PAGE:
Aug 31, 2012

Aoba Jinja

 I edged up as close as I could get to the entrance and leaned over the fence to take this picture of the altar inside the main room. The object in the middle appeared to be a large mirror. These are common in shrines because one of the main gods, Amaterasu-oo-mikami, was a sun god. The statue is probably a man named Date (pronounced da-tay) who was an extremely powerful ruler in this area. He was so strong that he even establish fortified trading posts to the south of Tokyo. The first I heard of Date, out side of a history book, was when I lived in Shizuoka prefecture, near Hamamatsu. One day I was exploring and found a small shrine on the inland side of some large rice paddies. Beside the shrine entrance there was a sign explaining that around the year 1600 the rice paddies were a large saltwater pond with open access to the sea. Date had build a port and trading center here. Also a couple of kilometers away, he had build a small castle. He controlled the area with his large number of ships that sailed down from Sendai.
 Beside the main building were two flags, with the shrine name and pictures of Date. At the far end of the fenced walkway I noticed a torii, so I walked down to see why it was there.
 This is a close up of the torii in the above picture.
 I passed through and discovered a small shrine on the far side of an artificial pond.
 Inside the shrine there was another shrine. Whatever is enshrined here, a mirror, a statue, or something, is inside the smaller shrine but the doors were closed so I could not see.
The pond was muddy but some very pretty flowers were flowing down from the banks, making me glad I walked over to see this place.

Aug 30, 2012

At Aoba Jinja

 This appears to be a Buddhist pagoda but it seems to be on the grounds of the Shinto shrine. Over the years, especially just before and during WW2, Buddhism and Shinto became mixed. The priests will even substitute for each other in cases where a shrine or a temple has no one to look after it.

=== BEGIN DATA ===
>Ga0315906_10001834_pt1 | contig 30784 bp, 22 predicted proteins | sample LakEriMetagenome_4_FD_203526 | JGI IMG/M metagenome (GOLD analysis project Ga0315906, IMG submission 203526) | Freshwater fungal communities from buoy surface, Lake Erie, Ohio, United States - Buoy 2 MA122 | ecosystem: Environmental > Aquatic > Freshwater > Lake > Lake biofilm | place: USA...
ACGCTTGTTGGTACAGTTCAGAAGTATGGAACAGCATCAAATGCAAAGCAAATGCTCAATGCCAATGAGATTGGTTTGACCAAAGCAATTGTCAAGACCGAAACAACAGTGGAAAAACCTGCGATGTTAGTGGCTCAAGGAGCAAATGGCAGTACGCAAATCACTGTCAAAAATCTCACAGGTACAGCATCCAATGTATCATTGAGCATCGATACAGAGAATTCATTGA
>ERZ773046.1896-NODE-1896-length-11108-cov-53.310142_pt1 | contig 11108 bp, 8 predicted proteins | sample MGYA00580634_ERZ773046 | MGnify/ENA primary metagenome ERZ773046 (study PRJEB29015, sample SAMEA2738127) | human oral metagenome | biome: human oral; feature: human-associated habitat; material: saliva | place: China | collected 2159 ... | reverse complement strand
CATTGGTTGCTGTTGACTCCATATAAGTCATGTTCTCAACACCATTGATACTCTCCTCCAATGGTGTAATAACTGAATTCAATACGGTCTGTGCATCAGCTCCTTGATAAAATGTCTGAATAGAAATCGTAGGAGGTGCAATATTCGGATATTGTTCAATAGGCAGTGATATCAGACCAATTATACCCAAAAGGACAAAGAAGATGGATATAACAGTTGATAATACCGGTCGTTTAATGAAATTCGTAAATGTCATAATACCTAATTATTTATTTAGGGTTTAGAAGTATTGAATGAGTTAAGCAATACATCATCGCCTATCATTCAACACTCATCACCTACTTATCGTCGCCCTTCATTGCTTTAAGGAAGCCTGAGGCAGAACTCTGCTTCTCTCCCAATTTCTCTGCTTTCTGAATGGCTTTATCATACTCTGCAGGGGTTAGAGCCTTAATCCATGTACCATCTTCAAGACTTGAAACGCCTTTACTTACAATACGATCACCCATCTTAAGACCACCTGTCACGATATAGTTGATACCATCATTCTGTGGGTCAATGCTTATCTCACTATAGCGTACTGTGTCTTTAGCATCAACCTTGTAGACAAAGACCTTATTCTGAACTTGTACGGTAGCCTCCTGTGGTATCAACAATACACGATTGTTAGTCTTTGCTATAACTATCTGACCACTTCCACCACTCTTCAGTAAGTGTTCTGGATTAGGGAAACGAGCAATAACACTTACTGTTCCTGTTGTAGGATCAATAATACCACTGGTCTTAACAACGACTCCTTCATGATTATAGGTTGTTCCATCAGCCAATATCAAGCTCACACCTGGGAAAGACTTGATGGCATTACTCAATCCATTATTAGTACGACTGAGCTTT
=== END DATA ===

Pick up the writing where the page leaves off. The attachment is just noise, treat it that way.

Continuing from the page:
These are little, about 10 cm wide, pieces of wood on which people will write their wishes. They are then left for the gods of the shrine, who hopefully will help make them come true. They are called ema, or picture horse, in Japanese. I used to know the derivation of the name but it escapes me at the moment.
 The ema are tied to horizontal boards under a roof. Here on the right, people have left the white sheets of paper that contain their fortune. You buy these from the shrine for 50 to 200 yen, and after looking at them, you tie them to a tree or often a specially construction of ropes tied between to poles. The idea is that the local gods will help a god fortune actually come about and, if you have a bad prediction, the gods will help keep it from being actualized.
 Under this roof is a fountain where you can purify yourself before approaching the shrine building. The bulletin board on the right contains instructions for doing this. You always wash your hands and sometimes you also rinse your mouth and maybe even wash your face.
 The water outlet is almost always in the form of a dragon. This is the one from the above picture.
This is the bell rope, in the middle with the colored cloth, and beyond it stairs up to the entrance to the building. In the front is a large box for coins, gifts for the gods. People seldom give more than 100 yen and even 1 yen coins are common. I guess the point is that the gods are not physical so they really have no use for money. It is the thought that counts. As  you can see onright, the stairs were blocked by a fence so I was unable to get much closer.

Aug 29, 2012

At Aoba Jinja

 Beside the stairs going from the street to the shrine, the first thing I saw was some unrepaired damage from the earthquakes.
 Compared to the Buddhist temples the vegetation along the sides of the stairs was almost wild, looking completely untended.
 At the top of the stairs was a typical lion to guard the entrance.
 Off to the right about 20 meters from the stairs was this structure. I am not sure whether it was a lamp or the representation of a house for one of the gods. Turning right I found another flight of stairs.